“May” implies a stronger sense of possibility than “might”. Using the word “may” implies that something is likely to happen, whereas “might” suggests an uncertain, hypothetical possibility.
As an example, “I may go to the store later” implies that it is a definite possibility, while “I might go to the store later” implies less certainty.
In addition, “might” can also be used in the past tense. As an example, “He said he might come to the party, but he never showed up.”
“I may go to the beach this weekend if the weather is warm, but I might change my mind and decide to stay home if it rains.”
“The company may expand to new markets in the future, but there is a possibility that they might not be able to secure the necessary funding for such a move.”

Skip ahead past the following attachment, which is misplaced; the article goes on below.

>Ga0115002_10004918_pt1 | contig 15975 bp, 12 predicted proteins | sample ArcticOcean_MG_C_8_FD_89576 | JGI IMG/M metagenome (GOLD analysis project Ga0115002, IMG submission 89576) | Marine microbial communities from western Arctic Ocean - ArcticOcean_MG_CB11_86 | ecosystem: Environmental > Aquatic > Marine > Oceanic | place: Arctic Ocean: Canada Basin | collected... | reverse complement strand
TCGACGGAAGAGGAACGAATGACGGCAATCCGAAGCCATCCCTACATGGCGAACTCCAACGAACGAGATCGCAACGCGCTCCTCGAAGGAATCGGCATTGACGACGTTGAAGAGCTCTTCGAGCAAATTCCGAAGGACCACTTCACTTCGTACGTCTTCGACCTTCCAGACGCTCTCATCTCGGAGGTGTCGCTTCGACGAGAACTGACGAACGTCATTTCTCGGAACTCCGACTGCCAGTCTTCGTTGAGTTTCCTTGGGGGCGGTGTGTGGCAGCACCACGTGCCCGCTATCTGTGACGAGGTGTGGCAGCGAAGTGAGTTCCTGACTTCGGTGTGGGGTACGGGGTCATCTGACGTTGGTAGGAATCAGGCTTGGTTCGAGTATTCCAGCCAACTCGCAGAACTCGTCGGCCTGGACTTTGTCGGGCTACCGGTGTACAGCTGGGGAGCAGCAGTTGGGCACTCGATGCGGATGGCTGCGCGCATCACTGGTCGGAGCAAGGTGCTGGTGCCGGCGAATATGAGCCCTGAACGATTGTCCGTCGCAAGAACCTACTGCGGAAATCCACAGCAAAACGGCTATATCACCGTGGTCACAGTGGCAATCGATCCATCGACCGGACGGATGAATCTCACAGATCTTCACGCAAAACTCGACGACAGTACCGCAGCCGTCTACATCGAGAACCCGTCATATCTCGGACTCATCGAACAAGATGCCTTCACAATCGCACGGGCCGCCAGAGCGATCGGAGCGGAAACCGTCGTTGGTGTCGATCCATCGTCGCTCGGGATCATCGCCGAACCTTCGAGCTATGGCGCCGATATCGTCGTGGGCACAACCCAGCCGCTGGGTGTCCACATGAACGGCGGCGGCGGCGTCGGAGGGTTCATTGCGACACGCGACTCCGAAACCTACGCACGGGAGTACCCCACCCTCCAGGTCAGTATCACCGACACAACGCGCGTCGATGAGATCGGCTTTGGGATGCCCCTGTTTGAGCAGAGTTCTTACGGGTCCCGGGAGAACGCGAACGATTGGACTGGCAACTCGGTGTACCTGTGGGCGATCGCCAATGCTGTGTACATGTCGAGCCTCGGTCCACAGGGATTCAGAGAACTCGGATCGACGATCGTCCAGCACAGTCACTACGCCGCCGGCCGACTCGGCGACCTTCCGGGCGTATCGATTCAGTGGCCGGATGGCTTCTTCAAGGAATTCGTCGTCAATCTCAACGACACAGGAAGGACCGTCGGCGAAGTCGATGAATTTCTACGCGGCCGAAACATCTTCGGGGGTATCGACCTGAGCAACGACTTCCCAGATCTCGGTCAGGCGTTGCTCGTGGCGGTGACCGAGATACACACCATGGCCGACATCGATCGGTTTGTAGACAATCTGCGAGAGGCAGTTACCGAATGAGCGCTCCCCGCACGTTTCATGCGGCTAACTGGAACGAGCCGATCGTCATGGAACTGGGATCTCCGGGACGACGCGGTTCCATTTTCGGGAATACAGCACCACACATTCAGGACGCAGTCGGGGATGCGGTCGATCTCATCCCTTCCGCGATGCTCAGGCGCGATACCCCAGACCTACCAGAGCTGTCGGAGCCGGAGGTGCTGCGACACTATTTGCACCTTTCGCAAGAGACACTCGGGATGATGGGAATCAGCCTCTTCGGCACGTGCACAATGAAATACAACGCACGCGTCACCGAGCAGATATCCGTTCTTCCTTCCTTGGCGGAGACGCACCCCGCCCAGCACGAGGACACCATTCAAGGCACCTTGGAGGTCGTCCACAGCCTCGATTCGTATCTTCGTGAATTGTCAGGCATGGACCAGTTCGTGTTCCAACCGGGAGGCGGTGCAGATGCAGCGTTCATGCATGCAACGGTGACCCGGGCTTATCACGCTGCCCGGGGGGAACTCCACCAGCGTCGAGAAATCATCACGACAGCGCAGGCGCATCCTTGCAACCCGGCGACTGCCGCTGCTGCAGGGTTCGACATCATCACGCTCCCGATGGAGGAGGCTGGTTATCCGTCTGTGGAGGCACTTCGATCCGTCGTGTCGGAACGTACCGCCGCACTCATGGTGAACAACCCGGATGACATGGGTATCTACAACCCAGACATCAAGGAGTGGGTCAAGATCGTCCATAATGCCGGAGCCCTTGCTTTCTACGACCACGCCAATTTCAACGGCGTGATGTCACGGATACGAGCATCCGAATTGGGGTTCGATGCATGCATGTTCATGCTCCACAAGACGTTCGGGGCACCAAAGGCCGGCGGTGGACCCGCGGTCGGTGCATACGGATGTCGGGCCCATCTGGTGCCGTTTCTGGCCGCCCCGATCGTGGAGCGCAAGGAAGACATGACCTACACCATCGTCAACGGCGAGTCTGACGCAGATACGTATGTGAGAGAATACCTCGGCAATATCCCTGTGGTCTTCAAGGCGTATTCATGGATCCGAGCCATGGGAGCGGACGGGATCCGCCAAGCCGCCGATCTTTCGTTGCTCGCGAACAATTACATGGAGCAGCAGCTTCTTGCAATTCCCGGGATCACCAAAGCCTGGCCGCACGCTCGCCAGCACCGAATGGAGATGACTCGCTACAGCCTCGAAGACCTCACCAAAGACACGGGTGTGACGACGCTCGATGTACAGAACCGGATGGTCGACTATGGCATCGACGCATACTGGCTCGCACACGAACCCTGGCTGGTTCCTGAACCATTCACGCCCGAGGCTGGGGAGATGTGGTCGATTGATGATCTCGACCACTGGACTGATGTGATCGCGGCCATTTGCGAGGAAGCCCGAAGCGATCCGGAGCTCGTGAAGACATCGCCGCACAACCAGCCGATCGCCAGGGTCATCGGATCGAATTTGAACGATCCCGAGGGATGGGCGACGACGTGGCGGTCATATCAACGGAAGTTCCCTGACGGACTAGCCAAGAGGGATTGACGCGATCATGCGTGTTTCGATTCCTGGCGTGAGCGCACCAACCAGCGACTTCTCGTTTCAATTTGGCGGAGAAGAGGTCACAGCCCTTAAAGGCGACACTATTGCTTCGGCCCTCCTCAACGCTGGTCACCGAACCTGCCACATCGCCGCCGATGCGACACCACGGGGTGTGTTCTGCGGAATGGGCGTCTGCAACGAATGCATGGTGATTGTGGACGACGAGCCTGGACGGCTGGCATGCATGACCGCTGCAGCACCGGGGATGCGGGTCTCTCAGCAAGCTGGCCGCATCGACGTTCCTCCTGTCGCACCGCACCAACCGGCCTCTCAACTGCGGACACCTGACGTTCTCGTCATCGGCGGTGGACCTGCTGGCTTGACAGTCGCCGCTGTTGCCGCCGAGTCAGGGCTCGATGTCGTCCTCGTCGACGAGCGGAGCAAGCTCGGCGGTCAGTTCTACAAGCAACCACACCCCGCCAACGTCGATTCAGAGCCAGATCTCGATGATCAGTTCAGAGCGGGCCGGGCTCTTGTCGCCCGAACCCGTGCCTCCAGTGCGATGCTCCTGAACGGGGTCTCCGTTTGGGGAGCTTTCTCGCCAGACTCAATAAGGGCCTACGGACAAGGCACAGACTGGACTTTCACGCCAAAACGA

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This site may harm your computer.
The driver of a vehicle may overtake and pass to the right of another vehicle only.
I may decide to take a vacation next month, but I haven’t made up my mind yet and need to check my work schedule.
We may have a chance to win this competition if we work together as a team, but it will require a lot of hard work and determination on everyone’s part.
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